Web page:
By now the cloud cover that during the morning had kept the temperatures refreshingly cool had been burnt away by the hot equatorial sun. With tired hands I struggled to maintain a grip on the rod, and I was beginning to seriously question my sanity at deliberately targeting the great fish I was now hooked to. It seemed an absolute age before once again Addi managed to grab the leader, only this time he looked at me with a broad smile and as I sat wasted in the fighting chair confirmed the capture of the biggest fish I had  as of then ever caught, a monstrous great tiger shark that the he assured my weighed ‘at-least’ 600lb’; I elated!

Once again I slacked the drag and secured the rod, and after wiping my face and hands clean with a towel grabbed my camera’s, just managing a to take a few quick shots before Addi,was all but dragged over the transom as the angry tiger exploded into life. Heroically he tried to hold on to the leader but was forced to release his grip when the leader cut through the gloves and severed two of his fingers almost to the bone.

The fish dived deeply and once again I had to jump into the fighting chair and work furiously to get the leader back to the boat, yet no sooner had I left the chair to try and snatch a few more shots, when Addi was once again forced to release the leader; this was one angry tiger shark. Desperate to get some good shots of my fish I asked Sabin, who for some reason had gone uncharacteristically quiet, to jump into the chair and pump the great beast back into camera range for me.

Looking just a little sheepish he settled himself into the chair and started pulling, while Addi and I teased him mercilessly as he grunted and groaned while attempting to recover line. Again Addi got hold of the leader and this time the shark powered under the boat, forcing Alfred to gun the engines ahead to prevent the line from fouling on the props or rudder. Addi had to relinquish his grip on the leader yet again as the fish dived, only this time the strain on the trace was too much and it parted.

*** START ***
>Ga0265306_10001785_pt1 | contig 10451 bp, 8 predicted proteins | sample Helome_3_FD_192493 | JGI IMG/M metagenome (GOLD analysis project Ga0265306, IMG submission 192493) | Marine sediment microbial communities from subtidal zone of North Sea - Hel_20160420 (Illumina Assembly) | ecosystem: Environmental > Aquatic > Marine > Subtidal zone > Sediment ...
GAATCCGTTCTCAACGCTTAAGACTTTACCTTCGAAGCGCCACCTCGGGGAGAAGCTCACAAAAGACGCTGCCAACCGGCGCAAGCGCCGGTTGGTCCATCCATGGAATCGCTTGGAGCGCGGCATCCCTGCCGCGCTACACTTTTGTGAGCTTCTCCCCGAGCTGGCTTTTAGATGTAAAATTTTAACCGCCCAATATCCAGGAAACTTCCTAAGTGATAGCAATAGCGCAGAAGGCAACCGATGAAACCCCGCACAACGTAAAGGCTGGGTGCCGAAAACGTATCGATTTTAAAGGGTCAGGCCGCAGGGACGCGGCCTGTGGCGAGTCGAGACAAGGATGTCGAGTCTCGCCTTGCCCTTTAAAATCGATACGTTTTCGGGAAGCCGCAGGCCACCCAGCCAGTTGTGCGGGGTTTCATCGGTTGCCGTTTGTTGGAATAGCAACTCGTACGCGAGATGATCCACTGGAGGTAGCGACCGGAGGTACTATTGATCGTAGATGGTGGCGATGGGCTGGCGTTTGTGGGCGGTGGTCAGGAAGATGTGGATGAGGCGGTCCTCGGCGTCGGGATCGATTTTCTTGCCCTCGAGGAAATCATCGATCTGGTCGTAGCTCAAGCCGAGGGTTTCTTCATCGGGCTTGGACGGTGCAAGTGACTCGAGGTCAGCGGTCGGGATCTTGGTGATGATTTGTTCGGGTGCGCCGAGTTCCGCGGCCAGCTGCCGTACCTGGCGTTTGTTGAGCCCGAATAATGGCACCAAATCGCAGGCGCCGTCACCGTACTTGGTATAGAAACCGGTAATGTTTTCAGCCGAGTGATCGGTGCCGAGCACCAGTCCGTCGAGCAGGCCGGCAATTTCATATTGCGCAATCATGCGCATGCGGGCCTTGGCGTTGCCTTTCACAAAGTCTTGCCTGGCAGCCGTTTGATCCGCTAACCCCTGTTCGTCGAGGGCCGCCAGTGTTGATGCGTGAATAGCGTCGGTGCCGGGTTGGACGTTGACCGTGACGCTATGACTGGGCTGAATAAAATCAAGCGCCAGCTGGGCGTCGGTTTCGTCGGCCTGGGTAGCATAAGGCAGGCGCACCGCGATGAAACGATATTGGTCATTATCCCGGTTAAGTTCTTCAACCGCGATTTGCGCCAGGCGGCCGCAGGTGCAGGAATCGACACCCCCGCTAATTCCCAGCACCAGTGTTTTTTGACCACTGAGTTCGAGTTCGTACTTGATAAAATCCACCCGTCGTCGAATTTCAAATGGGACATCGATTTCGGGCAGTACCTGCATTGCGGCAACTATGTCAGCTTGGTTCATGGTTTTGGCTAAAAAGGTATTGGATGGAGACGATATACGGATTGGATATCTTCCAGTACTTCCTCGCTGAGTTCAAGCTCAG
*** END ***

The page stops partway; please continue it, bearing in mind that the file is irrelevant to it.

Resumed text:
The crew were keen to put our third big bait to work but having more than comfortably achieved my goal I said no, opting for the more leisurely option of slowly trolling our way back towards Malindi, while occasionally stopping along the way to do battle with yellowfin tuna and kingfish, while anticipating having my thirst quenched at the fishing club bar by the first of many celebratory Tuskers as I related the story of my battle with papa kubwa!


Leave a Reply

Fill in your details below or click an icon to log in: Logo

You are commenting using your account. Log Out /  Change )

Twitter picture

You are commenting using your Twitter account. Log Out /  Change )

Facebook photo

You are commenting using your Facebook account. Log Out /  Change )

Connecting to %s